Anglo-French Travel 2017 travel blog

Tractor bus

Traffic jam on Sark

View from the cliffs

Garden of Le Seigneurie

Le Seigneurie garden and glimpse of residence

Track to Little Sark

The Sark ferry had resumed operation so we boarded for the one hour journey across to Sark with some trepidation as the sea still had quite a swell and as soon as we were out of the harbour it proved to be a fairly rough ride especially for two of our group who are not good sailors.

Arriving at Sark the sun came out and we experiences a new form of transport as a tractor towing a very rudimentary "bus" towed us to the top of the steep hill. Stark is an island which seems to rise straight out of the sea with high cliffs. At the top there was a line up of horses and carts some for only two ours for eight so we set out for a tour of the island. No cars are allowed on the island, people young and old ride bikes and all,other transporting is done by tractor. Given that the permanent population is about 500 I reckon there must be more than 500 bikes and innumerablemtrsctors which chug slowly around. The island has a school with 35 student ranging from 4 to 16 and a doctors who is available 24 hours a day complete with his tractor, number plate DOCTOR.

The views as we stopped and walked to cliff lookouts both to the bays and adjoining islands were spectacular and the shining sun helped. To'the South West is the island Little Sark accessed by a narrow roadway which was rebuilt by the German forces during the Occupation.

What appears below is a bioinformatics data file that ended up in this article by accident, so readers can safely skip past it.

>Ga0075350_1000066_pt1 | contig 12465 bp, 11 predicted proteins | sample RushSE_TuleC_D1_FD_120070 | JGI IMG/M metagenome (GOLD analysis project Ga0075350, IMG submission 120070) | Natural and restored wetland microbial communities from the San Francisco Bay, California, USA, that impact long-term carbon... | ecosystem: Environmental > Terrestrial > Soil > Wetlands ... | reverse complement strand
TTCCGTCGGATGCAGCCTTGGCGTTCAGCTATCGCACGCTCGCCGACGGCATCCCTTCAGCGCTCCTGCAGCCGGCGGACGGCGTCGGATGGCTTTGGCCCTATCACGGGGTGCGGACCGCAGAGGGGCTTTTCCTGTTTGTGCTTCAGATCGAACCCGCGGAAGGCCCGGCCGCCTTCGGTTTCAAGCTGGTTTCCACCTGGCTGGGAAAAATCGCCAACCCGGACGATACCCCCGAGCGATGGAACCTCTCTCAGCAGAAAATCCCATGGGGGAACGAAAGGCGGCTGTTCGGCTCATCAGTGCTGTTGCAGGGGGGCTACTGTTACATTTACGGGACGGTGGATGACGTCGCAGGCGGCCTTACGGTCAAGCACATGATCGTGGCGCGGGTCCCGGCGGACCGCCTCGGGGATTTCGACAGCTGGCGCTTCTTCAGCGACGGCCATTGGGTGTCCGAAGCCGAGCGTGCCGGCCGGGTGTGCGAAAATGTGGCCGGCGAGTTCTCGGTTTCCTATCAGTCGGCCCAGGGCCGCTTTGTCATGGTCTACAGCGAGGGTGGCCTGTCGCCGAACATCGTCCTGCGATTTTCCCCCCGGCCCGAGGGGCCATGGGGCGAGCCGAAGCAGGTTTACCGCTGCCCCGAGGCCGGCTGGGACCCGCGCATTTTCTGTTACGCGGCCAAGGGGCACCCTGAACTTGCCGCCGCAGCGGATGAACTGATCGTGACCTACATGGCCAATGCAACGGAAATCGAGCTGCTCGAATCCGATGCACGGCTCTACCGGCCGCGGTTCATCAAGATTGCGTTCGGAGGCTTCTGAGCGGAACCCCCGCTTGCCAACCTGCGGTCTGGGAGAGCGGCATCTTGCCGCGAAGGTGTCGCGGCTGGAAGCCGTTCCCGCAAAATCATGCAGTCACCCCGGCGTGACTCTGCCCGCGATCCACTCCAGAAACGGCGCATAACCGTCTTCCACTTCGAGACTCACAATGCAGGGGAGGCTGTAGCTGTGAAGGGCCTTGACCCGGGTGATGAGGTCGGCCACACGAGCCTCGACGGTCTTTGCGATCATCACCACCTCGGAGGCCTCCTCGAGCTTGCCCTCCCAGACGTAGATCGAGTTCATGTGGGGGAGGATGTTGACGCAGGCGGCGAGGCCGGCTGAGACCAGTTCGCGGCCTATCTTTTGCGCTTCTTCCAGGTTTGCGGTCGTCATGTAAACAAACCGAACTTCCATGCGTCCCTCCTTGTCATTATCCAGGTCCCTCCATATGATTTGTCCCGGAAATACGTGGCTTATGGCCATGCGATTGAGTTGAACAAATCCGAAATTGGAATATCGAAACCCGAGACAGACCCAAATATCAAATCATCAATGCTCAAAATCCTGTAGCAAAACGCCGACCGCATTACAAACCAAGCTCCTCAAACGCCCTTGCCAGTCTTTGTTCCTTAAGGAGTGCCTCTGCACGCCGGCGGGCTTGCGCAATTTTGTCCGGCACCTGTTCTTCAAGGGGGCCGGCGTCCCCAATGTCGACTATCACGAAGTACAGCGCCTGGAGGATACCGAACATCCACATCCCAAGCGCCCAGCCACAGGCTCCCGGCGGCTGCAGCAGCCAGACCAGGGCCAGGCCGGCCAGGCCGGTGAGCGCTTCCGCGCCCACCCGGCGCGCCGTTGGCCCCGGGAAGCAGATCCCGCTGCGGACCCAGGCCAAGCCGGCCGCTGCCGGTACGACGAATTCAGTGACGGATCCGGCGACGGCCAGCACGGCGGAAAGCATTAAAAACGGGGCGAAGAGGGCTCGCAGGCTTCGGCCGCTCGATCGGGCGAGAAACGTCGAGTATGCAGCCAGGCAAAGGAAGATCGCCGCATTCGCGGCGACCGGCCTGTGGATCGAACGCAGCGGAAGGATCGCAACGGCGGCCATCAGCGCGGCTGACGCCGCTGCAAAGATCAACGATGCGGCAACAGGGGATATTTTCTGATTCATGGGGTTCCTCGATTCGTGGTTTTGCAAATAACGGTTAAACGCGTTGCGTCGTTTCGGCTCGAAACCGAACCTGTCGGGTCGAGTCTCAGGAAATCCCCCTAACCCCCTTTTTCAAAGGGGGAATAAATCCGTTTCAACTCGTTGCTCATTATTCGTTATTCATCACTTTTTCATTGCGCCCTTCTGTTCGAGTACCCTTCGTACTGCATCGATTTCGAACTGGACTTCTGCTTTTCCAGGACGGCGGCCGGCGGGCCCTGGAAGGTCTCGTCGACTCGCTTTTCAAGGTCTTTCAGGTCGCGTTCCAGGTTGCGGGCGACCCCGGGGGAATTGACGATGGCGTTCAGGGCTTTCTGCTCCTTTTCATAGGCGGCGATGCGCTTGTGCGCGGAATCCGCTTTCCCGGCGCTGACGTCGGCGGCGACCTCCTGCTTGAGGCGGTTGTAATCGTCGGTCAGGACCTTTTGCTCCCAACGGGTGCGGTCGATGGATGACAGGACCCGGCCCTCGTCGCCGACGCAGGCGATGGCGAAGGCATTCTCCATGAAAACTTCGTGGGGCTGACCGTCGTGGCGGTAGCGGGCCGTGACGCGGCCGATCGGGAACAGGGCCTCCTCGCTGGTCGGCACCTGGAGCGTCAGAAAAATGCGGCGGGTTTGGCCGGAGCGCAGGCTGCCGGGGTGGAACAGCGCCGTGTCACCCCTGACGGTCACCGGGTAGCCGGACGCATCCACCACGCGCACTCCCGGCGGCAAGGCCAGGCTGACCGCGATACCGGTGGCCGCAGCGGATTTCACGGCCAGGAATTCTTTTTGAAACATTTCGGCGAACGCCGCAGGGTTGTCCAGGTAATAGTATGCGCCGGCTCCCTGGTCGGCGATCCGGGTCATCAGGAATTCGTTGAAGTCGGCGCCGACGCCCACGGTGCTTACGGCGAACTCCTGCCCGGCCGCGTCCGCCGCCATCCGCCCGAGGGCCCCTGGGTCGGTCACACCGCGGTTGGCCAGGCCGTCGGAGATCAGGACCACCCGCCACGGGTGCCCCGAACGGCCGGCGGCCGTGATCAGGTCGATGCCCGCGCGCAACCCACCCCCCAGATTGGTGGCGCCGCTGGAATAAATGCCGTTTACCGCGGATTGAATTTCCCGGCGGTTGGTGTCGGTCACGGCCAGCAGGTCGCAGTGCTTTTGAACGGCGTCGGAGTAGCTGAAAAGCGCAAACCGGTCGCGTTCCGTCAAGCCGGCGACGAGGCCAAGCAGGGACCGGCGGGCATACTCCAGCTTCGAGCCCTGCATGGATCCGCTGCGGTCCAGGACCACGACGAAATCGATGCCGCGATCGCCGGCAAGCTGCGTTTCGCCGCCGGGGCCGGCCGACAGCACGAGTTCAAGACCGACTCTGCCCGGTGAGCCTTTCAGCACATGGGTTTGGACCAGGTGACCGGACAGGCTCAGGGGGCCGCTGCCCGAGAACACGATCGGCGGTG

Until quite recently Sark had an ancient system of government which Inwon't attempt to describe as now it is a democracy with 29 elected members of a sort of parliament. This has come about because it was ordered to establish a democracy by Brussels as a condition of EU Membership which is held under protocol 3.

A remnant of the old system is Le Seigneurie, a sort of Lord of the Island, with considerable powers and very respected and it was to the gardens attached to the residence of Le Seigneurie that we went for a quick bowl of asparagus soup and then a tour of the gardens where there are many exotic species, including a couple,of Australian bottle brushes,. The climate of the island is quite mild although they do get a few winter frosts. The guide then walked us back into the main area of the village, stopping at places of interest including the Anglican Church where two thirds of the pews are enclosed and reserved for specific families who gave money to the church at some earlier time. The back third is for the "common crowd" of newcomers.

We all managed to walk down to the harbour along a treed track adjoiningnthenraodnto meet the ferry for a much smoother trip back to Guernsey which we'll explore tomorrow.

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